I originally created this blog to document my work on the family history of my grandmother, Maggie Goodfellow Story, later known as Madge Rogers. She was from Bewcastle. After it became evident that other family historians were attracted to the site, I invited them to share their memories and family histories from Bewcastle and the surrounding parishes. And so, it is evolving into a useful research tool for genealogists. Please note, if you want to read my original work, you will need to scroll down to the beginning of the blog and continue reading up.

If you have information that you would like to share here, or a question, you need to become a blog author and make a posting. To do this, contact me at rosemarydale3@yahoo.co.uk, and I will send you a permission. However, I can not respond to requests for further information or assistance.

Rosemary Dale




Monday, 4 June 2007

Family History XI Part 2




Our great, great grandmother, Elizabeth, was born in 1828 to Robert and Mary Forster, farmers at Whintingstown (top picture, click to enlarge). She married William Routledge Goodfellow of Underwood on November 15, 1851. They had a large family. William died aged 50 years, and was buried at Bewcastle on May 26, 1876.

We know that Elizabeth continued to farm at Whintingstown because the 1881 census lists her as 53, a widow, head of household, farmer of 104 acres. Her children at home at that time ranged in age from 12 to 28.

The Bewcastle Journal published a copy of a local newspaper article about a right of way dispute involving Elizabeth, her son and a neighbor in December 1883 (insert 2, click to enlarge).

By the 1901 census, now listed as a 73 year old widow, farmer and head of household at Whintingstown, she lived with two unmarried sons, Hector and Joseph, a granddaughter, Mary Strong, and Jane Goodfellow. Jane was her sister-in-law, 72 years, a retired farmer who boarded with her.

In April 1904 Jane Goodfellow died. In November of that year Joseph and his wife gave birth to Alice Jane. After the baby was left motherless, Cissie Story moved into Whintingstown to help raise the baby. (See Family History X for more information on Elizabeth's family.)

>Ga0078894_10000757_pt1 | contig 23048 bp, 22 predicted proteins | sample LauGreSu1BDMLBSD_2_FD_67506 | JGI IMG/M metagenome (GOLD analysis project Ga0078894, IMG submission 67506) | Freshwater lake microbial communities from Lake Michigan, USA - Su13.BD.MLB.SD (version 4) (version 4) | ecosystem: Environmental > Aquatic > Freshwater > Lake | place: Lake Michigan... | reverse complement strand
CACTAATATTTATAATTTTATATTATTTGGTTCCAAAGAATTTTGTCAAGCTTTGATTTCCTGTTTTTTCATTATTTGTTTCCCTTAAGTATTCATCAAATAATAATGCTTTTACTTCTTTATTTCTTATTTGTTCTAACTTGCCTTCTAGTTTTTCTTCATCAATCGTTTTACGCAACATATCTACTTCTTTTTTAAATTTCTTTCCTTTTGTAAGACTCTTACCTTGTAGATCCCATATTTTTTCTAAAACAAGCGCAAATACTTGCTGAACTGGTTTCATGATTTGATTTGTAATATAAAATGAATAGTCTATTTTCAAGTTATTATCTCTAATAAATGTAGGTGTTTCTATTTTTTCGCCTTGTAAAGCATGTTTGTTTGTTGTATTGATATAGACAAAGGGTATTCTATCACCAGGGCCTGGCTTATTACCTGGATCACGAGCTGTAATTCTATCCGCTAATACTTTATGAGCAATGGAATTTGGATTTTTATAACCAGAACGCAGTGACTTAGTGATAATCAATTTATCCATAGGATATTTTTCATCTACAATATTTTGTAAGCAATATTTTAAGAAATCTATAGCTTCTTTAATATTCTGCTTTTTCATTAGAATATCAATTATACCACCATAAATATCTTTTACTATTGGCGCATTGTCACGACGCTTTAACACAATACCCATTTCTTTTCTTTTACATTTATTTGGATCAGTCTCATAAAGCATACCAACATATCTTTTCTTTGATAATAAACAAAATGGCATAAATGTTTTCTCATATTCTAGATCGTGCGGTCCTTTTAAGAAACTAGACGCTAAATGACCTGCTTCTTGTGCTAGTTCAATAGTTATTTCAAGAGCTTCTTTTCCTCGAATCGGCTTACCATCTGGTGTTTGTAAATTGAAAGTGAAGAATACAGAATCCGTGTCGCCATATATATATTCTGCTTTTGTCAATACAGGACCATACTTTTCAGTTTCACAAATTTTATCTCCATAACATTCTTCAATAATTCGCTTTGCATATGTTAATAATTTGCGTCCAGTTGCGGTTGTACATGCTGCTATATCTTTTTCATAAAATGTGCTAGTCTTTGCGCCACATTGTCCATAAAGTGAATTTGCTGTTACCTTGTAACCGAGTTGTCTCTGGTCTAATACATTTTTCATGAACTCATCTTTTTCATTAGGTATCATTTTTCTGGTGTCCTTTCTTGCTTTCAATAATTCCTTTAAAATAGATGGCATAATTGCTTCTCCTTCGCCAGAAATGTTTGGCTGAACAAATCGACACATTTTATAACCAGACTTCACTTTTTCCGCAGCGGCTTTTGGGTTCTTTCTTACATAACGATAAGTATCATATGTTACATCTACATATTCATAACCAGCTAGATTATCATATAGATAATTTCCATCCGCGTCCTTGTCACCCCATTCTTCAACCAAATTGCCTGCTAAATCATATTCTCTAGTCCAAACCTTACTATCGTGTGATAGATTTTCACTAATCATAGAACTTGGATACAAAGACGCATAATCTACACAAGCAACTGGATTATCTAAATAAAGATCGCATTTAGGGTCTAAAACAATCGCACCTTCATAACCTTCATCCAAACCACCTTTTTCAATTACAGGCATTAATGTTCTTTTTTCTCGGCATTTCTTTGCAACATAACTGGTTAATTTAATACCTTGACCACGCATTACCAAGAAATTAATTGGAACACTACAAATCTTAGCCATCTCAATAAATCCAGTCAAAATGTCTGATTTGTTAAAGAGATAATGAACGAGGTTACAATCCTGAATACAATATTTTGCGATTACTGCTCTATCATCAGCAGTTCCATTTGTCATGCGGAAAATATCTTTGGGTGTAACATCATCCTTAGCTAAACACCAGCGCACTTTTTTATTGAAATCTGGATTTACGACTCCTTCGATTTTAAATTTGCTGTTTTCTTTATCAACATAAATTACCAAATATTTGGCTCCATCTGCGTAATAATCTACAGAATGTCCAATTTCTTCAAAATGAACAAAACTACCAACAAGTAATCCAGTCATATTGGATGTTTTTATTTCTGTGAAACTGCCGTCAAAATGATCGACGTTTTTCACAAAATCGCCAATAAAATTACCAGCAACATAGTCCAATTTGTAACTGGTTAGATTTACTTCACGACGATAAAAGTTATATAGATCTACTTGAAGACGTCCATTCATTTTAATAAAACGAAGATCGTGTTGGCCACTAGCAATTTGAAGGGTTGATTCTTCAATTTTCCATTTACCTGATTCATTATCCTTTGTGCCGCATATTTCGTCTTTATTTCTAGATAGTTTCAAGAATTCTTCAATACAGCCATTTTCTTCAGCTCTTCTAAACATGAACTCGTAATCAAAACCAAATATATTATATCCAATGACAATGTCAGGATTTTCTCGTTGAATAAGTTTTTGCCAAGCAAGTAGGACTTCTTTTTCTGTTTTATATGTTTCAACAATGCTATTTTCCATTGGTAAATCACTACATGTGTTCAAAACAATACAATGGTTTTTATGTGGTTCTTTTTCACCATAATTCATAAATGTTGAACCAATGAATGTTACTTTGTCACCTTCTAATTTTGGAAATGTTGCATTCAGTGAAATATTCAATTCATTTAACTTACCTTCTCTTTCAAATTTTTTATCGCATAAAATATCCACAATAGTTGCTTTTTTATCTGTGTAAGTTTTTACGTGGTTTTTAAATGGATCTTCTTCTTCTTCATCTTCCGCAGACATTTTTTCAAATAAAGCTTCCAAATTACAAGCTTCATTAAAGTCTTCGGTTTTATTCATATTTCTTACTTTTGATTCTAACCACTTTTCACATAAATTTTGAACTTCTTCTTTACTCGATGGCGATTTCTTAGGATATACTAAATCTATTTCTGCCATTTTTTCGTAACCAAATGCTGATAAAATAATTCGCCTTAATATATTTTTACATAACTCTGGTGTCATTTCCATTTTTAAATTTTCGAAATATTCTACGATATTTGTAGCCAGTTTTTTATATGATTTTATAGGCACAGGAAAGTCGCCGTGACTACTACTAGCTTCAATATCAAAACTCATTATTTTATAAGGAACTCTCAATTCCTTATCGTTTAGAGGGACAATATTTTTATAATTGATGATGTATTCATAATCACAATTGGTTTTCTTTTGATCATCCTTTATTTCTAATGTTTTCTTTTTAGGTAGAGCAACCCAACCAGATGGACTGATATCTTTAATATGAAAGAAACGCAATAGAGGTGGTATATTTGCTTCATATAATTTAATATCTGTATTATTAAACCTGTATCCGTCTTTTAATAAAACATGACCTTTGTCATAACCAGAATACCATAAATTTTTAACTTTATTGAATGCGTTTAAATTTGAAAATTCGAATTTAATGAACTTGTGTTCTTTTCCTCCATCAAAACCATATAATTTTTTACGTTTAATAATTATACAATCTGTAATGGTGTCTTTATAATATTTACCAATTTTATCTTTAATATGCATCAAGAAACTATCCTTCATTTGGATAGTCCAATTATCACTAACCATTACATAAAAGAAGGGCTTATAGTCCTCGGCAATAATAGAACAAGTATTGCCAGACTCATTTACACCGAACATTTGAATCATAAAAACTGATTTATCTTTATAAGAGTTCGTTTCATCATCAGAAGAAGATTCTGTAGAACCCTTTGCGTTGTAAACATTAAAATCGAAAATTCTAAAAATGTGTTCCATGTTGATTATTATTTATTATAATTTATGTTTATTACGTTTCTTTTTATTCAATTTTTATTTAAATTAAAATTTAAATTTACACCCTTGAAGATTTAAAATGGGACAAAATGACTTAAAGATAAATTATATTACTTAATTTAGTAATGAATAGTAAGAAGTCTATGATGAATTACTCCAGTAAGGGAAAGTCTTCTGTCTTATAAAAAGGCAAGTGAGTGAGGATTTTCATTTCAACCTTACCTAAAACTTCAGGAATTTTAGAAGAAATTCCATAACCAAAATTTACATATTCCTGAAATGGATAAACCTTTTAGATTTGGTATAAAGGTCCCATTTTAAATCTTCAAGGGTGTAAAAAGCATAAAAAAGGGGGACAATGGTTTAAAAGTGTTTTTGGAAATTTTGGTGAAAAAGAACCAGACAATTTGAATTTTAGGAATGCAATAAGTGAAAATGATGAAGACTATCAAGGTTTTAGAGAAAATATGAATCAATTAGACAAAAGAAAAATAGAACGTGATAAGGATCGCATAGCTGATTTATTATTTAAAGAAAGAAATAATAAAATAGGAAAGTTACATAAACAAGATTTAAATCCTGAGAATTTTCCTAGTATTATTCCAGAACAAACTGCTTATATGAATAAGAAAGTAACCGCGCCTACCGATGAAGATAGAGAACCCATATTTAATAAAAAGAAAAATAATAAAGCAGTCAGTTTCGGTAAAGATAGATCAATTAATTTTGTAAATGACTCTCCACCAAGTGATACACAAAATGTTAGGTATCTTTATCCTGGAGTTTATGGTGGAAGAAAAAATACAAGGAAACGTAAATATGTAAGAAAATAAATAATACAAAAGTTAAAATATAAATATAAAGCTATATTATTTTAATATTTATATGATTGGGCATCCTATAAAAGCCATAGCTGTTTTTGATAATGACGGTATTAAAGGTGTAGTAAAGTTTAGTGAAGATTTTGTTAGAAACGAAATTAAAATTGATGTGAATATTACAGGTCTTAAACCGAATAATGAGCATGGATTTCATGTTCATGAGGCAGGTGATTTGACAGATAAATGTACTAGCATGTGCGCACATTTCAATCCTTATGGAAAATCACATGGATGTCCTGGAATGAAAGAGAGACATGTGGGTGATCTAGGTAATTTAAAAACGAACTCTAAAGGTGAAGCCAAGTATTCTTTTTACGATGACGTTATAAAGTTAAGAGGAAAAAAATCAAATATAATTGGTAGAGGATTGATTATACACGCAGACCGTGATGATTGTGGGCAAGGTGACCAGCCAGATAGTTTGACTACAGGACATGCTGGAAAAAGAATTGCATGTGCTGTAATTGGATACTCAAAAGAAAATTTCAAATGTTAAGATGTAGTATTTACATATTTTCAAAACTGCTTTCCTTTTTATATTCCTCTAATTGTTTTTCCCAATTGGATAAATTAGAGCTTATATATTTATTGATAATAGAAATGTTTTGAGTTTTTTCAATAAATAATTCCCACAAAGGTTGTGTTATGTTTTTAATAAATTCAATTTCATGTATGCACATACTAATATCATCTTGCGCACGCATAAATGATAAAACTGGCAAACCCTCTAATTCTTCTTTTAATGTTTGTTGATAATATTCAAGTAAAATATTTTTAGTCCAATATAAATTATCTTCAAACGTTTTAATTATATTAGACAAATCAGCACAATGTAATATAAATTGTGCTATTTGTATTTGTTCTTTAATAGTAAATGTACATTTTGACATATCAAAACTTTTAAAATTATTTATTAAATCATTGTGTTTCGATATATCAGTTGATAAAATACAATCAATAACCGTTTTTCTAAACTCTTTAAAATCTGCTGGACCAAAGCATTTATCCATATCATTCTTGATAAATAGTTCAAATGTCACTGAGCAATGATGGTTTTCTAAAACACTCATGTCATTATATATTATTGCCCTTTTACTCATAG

The Bewcastle Journal printed a newspaper article of the time, from Aurea's scrapbook, that showed the official opening of the new Bewcastle Public Hall by Lady Cynthia Graham of Netherby on October 1, 1908 (insert 3, click to enlarge). Mrs Goodfellow and Miss Story, both of Whintingstown, were in attendance.

Elizabeth Forster Goodfellow died, aged 81 years, on August 21, 1909 and is buried at Bewcastle. I assume her sons continued to run the farm. Eventually, Alice Jane and her husband Robert Elliot would farm at Whintingstown and raise their four children there. (Again see Family History X for more details.) Keith Mossman recalled:

" One Easter we took Granny (Kitty) to visit her brother and family at Whintingstown, Aurea was there, I remember particularly the peat fire which was never allowed to go out, also a large cheese press outside the front door."

The church records show that when Aurea and Rosemary married in the early 1950s, the family was still at Whintingstown. Later the farm was sold. A few years ago an internet search found the farm on the Whitebred Shorthorn.com website, owned by R. and C. Leach. In 2003 I met the current owner, newcomers to Bewcastle: when you follow the sign for Whintingstown, you find yourself in the farmyard, right by the front door. A little embarrassing, but the owner kindly invited me in and showed me a large print of the photo at the top of this post. She also pointed out where the ever present peat fireplace used to be.

Next: a little about William Routledge Goodfellow's family.

1 comment:

peter said...
Your family history is truly amazing work Rosemary - Fascinating - Well done!Peter
June 4, 2007 6:25 AM

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